A Good Hard Look: Good on Characters, Hard on Flannery O'Connor

BlogHer Review

In the harried state of the last week, I was able to pause a moment on my myriad of plane rides to dive into Ann Napolitano's new book, A Good Hard Look.  From the first pages, I was intrigued by the cast of characters and Napolitano's ability to transport me to 1960's Milledgeville, Georgia.  Throughout the book, I felt the warmth of the sun on the back of my neck as I felt anger, sadness, and even the sting of sympathy and regret for her well-crafted characters.  

I'll admit, I went into this novel knowing very little about Flannery O'Connor, having read just one of her short stories back in high school and remembering very little about her, her style or her story.  I am even choosing to write this review having avoided searching for knowledge about her on the ever perused site of wikipedia.  I like this decision, as it places me in exactly the spot that many younger female writers sit- knowing very little about this writer, her life battles, or her fiction.  I had no pedastal for Flannery, and this allowed me to read as I found her written: cold, spiteful, bitter, guilt-ridden, and sympathetic for no one but herself.  

Napolitano has etched her characters so painstakingly that I see their flaws and their downfalls seem nearly inevitable, including Flannery, and the other characters of Milledgeville, from Cookie and Lona to Melvin and Regina.  

The author has created an incredibly believable and realistic world of an early 1960's small southern town, and it's through the eyes of a newcomer, Melvin Whiteson, that we're first able to experience the setting.  It's warm, and watchful, and full of people living lives devoid of real meaning.  Cookie, the southern belle of Midgeville, has returned with her wealthy new husband Melvin to reign over the town, as she seems to have been designed to do since birth.  Her wedding eve is disrupted though, by the cacophony of peacocks, and it's from the very first chapter that Napolitano has set a scene wherein the characters are all a bit shamed, hiding something that is as a glaring and loud as the bird's noisy calls.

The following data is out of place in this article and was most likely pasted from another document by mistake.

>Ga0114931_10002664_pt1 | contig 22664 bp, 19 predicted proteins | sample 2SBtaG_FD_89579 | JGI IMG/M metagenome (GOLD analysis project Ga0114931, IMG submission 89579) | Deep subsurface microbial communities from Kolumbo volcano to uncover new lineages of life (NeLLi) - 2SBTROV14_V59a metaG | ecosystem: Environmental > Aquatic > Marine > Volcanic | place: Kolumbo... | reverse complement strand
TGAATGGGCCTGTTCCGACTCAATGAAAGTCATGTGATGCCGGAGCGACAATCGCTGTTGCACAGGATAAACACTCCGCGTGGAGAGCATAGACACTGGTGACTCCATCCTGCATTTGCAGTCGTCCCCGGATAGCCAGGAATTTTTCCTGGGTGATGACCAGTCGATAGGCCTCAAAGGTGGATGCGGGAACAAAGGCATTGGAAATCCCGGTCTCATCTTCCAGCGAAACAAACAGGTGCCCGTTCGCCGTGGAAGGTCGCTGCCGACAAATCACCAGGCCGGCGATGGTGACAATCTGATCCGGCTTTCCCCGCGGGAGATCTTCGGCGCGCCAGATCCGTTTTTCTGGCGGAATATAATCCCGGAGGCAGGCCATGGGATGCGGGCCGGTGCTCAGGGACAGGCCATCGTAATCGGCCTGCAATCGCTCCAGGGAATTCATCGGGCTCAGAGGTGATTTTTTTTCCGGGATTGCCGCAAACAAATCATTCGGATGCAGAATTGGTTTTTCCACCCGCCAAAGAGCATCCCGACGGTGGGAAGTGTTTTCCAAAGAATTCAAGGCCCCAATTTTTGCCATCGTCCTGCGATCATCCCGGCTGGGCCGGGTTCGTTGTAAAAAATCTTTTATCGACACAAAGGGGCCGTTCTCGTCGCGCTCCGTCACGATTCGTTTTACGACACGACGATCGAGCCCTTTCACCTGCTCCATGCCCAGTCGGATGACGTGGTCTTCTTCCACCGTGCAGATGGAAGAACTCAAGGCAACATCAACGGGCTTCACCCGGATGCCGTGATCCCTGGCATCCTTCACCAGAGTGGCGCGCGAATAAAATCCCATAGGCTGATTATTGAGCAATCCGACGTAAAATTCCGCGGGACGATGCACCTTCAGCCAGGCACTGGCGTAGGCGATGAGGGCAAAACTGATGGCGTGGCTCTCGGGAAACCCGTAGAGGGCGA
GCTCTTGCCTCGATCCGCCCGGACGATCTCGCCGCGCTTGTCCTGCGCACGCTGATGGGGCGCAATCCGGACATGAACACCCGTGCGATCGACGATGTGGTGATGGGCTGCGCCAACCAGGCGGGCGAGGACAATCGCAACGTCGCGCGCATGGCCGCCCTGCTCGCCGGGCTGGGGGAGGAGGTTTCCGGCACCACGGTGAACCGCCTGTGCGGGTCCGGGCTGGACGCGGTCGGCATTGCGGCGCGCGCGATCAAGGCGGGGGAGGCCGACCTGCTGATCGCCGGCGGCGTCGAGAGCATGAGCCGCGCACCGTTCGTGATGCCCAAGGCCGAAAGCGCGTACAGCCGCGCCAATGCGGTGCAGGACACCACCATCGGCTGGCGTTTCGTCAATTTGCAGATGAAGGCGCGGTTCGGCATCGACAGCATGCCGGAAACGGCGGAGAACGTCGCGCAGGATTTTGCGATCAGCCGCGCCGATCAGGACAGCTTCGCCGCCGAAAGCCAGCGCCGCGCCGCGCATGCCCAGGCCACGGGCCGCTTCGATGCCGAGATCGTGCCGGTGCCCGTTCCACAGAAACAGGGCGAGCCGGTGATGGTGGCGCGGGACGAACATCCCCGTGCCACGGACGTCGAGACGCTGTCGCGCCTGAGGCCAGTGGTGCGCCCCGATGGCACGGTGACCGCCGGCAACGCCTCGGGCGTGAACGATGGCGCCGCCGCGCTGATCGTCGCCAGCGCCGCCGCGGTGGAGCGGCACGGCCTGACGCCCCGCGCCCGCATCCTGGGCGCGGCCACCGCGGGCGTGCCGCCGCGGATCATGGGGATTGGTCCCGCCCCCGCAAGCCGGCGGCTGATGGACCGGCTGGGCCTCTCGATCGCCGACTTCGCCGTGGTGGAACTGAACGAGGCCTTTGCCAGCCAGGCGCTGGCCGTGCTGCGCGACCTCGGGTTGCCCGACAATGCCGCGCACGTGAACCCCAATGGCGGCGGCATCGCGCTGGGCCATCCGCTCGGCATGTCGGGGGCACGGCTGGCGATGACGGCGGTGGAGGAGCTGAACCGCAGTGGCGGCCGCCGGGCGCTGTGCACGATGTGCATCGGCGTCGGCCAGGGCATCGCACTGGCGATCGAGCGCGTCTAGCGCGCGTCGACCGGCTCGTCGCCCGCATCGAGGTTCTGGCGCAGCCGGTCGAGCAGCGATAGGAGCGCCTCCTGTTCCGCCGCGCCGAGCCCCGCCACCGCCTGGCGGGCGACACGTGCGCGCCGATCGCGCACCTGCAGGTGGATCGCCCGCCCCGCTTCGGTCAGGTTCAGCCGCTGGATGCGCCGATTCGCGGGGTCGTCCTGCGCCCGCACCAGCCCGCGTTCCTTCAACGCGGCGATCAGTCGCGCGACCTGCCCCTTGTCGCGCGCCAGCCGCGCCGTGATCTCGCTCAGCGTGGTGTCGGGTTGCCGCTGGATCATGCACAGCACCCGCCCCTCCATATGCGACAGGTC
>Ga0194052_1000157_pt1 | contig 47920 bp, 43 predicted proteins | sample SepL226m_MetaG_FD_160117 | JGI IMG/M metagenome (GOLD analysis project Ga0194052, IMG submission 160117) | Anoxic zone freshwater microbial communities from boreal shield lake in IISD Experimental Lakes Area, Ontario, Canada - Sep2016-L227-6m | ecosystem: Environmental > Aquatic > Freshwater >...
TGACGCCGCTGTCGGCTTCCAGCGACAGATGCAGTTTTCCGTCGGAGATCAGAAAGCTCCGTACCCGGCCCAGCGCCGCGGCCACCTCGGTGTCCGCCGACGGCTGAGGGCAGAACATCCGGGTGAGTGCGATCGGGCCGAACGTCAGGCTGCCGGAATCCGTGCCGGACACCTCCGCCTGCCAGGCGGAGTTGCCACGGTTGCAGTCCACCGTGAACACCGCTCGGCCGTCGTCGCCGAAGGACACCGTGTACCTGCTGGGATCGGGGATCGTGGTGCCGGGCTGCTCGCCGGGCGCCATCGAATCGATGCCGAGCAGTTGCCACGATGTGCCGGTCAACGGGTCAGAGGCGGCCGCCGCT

Quite soon in the novel, I found myself feeling sympathy for the characters that the author least likely wanted me to feel for -- Cookie, the hometown beauty queen, and Regina, Flannery O'Connor's steadfast and strong mother.  Both of these women are caught in the throws of Flannery's keen eye and harsh worldview, and when Flannery narrates, it's clear that she views herself above both women, in her ability to cut through life to the core and truly live. 

I loved the cast of mainly female characters, and enjoyed that Napolitano cut through to the core of the shaky pretenses of the early sixties, where women were just beginning to flex their independent social muscles.  Every woman in the novel was settled in their role and work, deeply frustrated by what the limits of those roles brought and yet unwilling to push outside the boundaries.  When a woman actually does push outside of this role, tragedy ensues and every single character's life is disrupted.

Napolitano's characters and Georgian setting are incredibly raw, and the book is a fast read with realistic and heartbreaking story.  It's inspired me to read a bit more about Flannery O'Connor and her fiction, and I recommend settling in with some sweet tea and a comfy chair for an enthralling read.

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